When he entered the Bradley County (Tennessee) Jail in the early morning hours of April 19, 2018, Brandon Gash was in a bad way.
The 46-year-old man, who had been arrested and booked around 2:30 a.m. with two other friends for methamphetamine possession, couldn't communicate with jailers, couldn't walk, was sweating profusely, couldn't put his hands on a wall to be strip searched and had high blood pressure. At one point, after deputies put him in a shower, they discovered Gash standing in the same place they'd left him, talking to himself, with no water running.
Suspecting that he'd consumed some of the meth, officials placed Gash in a medical room for regular observation. They tried to give him milk to upset his stomach and make him throw up whatever he might've swallowed. But Gash wouldn't take it, and ultimately, about six hours later, he became unresponsive and died shortly after officials took him to Tennova Healthcare.
Many details of Gash's tragic death come from a lawsuit filed April 19 in Chattanooga's U.S. District Court by attorney John Wolfe on behalf of the man's family members. In the suit, Wolfe said officials neglected Gash's medical care, violating the Eighth and 14th amendments of the U.S. Constitution. The suit names the Bradley County government; the jail's third-party medical care provider, Quality Correctional Healthcare; former Sheriff Eric Watson; and former Captain of Corrections Gabe Thomas.
"Watson often left the jail in a fearful neglect, willfully oblivious to its severe problems," Wolfe wrote. "As a distracted Sheriff of a burgeoning Tennessee County, Watson expended major official time and energies either fending off lawsuits and criminal indictments or running for reelection."
Reached Thursday by phone, Watson, who was voted out of office last May, said he had not been served with a copy of the lawsuit yet and could not comment. Bradley County Attorney Crystal Freiberg did not return a call for comment. But from here, Bradley County either will defend the case itself or use attorneys through its insurance plan to draft a response, exchange evidence in court and work toward a settlement, dismissal or trial.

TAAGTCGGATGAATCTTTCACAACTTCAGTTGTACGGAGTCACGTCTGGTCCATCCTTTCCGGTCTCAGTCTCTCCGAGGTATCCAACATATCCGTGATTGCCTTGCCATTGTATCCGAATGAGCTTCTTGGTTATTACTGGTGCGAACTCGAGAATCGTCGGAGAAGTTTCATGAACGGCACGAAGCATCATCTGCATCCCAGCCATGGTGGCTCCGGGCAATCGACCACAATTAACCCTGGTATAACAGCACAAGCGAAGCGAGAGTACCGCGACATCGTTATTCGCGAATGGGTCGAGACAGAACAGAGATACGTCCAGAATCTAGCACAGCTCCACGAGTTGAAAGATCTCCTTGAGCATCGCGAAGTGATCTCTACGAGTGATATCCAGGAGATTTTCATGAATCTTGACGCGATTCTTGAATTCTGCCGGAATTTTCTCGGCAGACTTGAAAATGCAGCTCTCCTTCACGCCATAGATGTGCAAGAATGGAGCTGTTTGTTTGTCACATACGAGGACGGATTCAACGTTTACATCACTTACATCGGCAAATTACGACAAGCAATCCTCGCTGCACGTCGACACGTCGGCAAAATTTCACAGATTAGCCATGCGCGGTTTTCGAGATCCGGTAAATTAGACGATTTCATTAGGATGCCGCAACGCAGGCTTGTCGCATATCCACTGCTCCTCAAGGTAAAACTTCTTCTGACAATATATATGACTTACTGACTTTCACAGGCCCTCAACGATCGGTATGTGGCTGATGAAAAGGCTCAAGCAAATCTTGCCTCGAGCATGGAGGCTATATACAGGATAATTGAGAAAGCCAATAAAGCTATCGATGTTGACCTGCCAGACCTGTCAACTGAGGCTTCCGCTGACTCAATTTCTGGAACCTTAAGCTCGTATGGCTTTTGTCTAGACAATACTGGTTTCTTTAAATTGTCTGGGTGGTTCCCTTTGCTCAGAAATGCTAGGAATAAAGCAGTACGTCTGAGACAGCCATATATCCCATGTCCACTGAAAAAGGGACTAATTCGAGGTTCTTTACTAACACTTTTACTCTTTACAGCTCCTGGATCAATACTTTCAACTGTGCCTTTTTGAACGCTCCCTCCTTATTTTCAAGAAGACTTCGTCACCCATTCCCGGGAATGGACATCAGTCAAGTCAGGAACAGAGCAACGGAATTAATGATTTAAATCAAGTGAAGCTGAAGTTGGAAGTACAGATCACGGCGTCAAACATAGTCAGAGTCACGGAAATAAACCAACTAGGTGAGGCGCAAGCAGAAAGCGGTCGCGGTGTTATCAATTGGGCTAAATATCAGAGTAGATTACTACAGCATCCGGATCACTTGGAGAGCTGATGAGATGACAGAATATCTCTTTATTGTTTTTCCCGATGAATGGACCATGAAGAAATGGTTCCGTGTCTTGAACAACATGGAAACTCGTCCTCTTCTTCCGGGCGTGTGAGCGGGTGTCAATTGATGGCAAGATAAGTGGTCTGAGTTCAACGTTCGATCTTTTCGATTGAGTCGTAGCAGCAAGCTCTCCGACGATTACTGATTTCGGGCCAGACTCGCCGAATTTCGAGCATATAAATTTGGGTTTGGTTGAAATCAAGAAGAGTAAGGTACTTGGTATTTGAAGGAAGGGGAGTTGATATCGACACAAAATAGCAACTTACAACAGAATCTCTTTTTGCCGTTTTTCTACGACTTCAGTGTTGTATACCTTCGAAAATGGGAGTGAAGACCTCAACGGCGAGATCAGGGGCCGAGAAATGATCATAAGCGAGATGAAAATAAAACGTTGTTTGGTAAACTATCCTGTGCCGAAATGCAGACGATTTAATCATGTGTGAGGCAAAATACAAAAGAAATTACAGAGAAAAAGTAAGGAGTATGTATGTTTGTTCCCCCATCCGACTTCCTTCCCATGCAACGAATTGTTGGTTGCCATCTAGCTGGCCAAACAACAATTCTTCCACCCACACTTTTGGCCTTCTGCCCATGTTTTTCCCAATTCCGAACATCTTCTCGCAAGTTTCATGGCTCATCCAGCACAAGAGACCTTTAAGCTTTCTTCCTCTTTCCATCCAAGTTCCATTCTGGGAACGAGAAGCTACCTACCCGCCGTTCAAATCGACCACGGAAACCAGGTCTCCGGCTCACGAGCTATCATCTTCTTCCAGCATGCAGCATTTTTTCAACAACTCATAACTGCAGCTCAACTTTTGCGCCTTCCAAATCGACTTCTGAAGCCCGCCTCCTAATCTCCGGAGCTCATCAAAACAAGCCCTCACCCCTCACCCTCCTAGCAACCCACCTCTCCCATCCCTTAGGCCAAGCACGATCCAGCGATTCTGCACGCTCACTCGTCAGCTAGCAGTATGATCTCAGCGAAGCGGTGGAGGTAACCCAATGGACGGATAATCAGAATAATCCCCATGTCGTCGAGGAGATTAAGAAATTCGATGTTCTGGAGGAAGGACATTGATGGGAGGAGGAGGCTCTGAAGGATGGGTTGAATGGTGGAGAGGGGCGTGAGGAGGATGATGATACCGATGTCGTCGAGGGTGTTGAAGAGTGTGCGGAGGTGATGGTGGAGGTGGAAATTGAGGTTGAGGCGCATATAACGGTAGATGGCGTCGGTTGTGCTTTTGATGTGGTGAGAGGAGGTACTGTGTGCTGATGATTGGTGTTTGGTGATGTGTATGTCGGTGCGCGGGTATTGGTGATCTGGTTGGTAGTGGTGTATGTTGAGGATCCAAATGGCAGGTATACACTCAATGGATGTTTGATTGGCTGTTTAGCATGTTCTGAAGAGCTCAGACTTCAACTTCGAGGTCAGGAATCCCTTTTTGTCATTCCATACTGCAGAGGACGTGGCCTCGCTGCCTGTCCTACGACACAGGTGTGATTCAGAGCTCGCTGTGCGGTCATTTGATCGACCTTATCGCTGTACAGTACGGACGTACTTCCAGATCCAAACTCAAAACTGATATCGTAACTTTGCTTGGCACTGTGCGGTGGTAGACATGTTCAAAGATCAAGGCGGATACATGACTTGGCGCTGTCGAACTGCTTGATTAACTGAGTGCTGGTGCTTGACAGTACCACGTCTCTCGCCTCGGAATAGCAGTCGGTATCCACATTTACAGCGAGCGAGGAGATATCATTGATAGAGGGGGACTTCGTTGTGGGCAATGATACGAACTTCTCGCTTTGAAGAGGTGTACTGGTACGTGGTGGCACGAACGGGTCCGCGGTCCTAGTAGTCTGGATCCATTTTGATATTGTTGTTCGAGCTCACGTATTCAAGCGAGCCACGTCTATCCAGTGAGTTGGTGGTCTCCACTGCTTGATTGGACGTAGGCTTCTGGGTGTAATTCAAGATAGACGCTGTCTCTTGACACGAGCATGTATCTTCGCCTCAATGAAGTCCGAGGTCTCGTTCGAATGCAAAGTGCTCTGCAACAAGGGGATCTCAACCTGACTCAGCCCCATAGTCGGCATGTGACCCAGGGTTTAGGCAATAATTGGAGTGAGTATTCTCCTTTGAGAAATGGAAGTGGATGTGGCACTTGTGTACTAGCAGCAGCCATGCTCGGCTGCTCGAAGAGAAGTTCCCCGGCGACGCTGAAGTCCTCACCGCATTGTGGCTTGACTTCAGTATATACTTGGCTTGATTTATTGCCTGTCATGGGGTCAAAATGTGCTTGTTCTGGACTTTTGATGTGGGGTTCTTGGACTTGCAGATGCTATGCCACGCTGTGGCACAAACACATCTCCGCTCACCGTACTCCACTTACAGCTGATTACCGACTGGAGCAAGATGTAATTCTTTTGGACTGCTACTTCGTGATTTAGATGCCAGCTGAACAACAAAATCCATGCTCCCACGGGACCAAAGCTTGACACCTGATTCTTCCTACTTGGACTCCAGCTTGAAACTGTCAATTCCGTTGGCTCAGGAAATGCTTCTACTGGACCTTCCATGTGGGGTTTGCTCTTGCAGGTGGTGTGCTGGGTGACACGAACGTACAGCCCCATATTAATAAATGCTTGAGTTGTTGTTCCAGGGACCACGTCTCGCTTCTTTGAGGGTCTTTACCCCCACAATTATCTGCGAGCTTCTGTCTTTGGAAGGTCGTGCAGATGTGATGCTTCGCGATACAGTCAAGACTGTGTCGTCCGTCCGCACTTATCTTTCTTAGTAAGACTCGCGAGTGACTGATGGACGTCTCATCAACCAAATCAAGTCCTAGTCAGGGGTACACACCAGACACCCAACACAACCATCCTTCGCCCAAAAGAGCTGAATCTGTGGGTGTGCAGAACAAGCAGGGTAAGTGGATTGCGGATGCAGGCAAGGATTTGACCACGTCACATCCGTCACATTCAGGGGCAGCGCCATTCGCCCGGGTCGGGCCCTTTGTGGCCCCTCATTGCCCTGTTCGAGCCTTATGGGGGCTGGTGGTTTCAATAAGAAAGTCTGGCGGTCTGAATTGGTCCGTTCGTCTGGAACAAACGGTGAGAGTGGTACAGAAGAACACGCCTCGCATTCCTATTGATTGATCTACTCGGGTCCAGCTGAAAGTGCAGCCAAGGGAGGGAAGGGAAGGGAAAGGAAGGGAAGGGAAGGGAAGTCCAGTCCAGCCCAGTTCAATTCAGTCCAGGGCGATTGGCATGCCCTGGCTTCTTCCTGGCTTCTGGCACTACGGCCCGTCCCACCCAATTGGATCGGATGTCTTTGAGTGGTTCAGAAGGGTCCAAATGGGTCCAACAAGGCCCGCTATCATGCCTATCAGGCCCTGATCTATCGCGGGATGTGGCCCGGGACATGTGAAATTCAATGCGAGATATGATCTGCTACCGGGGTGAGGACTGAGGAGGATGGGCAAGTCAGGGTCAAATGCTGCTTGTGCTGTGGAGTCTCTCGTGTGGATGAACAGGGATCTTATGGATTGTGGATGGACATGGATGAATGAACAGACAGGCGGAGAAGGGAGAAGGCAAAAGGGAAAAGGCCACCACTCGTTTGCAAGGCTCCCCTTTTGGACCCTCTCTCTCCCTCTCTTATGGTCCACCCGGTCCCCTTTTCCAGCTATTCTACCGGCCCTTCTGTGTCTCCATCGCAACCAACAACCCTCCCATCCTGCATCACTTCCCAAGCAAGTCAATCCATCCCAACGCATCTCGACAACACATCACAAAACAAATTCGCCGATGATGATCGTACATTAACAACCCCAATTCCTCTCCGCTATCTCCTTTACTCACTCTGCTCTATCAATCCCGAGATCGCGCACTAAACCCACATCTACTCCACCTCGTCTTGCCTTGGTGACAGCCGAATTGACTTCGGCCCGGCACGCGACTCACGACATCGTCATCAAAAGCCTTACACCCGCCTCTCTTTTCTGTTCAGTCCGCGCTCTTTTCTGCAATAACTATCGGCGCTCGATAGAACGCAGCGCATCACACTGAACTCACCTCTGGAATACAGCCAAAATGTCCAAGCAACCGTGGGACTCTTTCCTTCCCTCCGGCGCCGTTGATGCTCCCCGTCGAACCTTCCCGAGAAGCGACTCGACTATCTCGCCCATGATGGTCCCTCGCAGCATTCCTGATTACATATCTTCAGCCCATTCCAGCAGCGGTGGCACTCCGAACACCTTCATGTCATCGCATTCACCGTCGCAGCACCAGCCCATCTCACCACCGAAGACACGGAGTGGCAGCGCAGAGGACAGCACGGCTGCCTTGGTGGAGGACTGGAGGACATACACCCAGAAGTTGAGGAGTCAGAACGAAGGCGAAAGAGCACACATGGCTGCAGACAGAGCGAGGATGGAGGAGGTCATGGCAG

Jails everywhere are struggling with such circumstances. Jails are often understaffed, and employees are underpaid. Populations in Bradley, Rhea, Hamilton and other counties regularly exceed their facilities' limits. Many times inmates are dealing with complex physical and mental health disorders that jails and their staff members simply aren't equipped to handle. And specific medical treatment, particularly psychotropic drugs, is expensive.
As a result of these systemic issues, though, many lawsuits and complaints say people are dying or having their care withheld in dangerous ways. In September, a group of Chattanooga and Cleveland, Tennessee, plaintiffs' lawyers filed a federal lawsuit on behalf of Darrell Eden, a Chattanooga man who was booked into the Bradley County Jail in September 2017 in connection with a later-dismissed DUI charge.
Eden's attorneys said he was denied medical care "of any kind" while incarcerated, which worsened the seven broken ribs, one broken ankle and broken finger he suffered in the car wreck. Similarly, in Chattanooga, an inmate alleged that medical providers at Silverdale Detention Center failed to take him to a hospital for treatment for several days in 2018 after a fight with another inmate left him with a broken jaw and visible nerve damage.
In their 95-page lawsuit, Eden's attorneys, who are hoping to convince U.S. District Court Magistrate Judge Christopher Steger to grant them class-action status, say the Bradley County Jail was understaffed, overfilled and incentivized by a business agreement with the U.S. Marshals Service that pays it $58 a day for housing men and women facing federal charges.
In response, attorneys for Bradley County government denied many of the claims or invoked Rule 12(f) of the Civil Rules of Federal Procedure. That rule asks a judge to strike repetitious, scandalous allegations from the record. The rule was mostly in reference to former Sheriff Watson's dismissed criminal case that alleged he had used forged titles to buy six cars, as well as allegations that his wife, a bondswoman, received unfair advantages because of his position.
Contact staff writer Zack Peterson at firstname.lastname@example.org or 423-757-6347. Follow him on Twitter @zackpeterson918.